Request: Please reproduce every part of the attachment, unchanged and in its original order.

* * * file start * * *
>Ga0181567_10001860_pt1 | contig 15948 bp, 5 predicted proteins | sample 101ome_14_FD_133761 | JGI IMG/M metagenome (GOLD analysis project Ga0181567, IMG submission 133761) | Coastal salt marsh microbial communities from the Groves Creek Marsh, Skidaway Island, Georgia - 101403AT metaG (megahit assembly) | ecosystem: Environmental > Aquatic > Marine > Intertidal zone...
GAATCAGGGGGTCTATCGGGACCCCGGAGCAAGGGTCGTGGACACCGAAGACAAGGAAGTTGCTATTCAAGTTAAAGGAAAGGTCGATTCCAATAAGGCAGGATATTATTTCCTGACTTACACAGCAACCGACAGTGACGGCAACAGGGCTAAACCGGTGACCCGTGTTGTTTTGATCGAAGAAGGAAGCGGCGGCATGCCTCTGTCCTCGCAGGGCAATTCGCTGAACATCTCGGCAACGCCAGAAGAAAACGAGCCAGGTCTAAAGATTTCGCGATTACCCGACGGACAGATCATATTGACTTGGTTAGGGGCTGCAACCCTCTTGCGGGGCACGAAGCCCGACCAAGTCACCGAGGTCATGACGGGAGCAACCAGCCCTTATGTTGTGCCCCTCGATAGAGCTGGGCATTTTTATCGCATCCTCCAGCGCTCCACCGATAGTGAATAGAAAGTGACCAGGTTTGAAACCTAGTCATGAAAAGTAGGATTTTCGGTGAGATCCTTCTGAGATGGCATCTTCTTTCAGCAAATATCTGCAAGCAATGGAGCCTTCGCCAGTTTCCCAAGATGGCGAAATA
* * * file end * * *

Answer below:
>Ga0181567_10001860_pt1 | contig 15948 bp, 5 predicted proteins | sample 101ome_14_FD_133761 | JGI IMG/M metagenome (GOLD analysis project Ga0181567, IMG submission 133761) | Coastal salt marsh microbial communities from the Groves Creek Marsh, Skidaway Island, Georgia - 101403AT metaG (megahit assembly) | ecosystem: Environmental > Aquatic > Marine > Intertidal zone...
GAATCAGGGGGTCTATCGGGACCCCGGAGCAAGGGTCGTGGACACCGAAGACAAGGAAGTTGCTATTCAAGTTAAAGGAAAGGTCGATTCCAATAAGGCAGGATATTATTTCCTGACTTACACAGCAACCGACAGTGACGGCAACAGGGCTAAACCGGTGACCCGTGTTGTTTTGATCGAAGAAGGAAGCGGCGGCATGCCTCTGTCCTCGCAGGGCAATTCGCTGAACATCTCGGCAACGCCAGAAGAAAACGAGCCAGGTCTAAAGATTTCGCGATTACCCGACGGACAGATCATATTGACTTGGTTAGGGGCTGCAACCCTCTTGCGGGGCACGAAGCCCGACCAAGTCACCGAGGTCATGACGGGAGCAACCAGCCCTTATGTTGTGCCCCTCGATAGAGCTGGGCATTTTTATCGCATCCTCCAGCGCTCCACCGATAGTGAATAGAAAGTGACCAGGTTTGAAACCTAGTCATGAAAAGTAGGATTTTCGGTGAGATCCTTCTGAGATGGCATCTTCTTTCAGCAAATATCTGCAAGCAATGGAGCCTTCGCCAGTTTCCCAAGATGGCGAAATA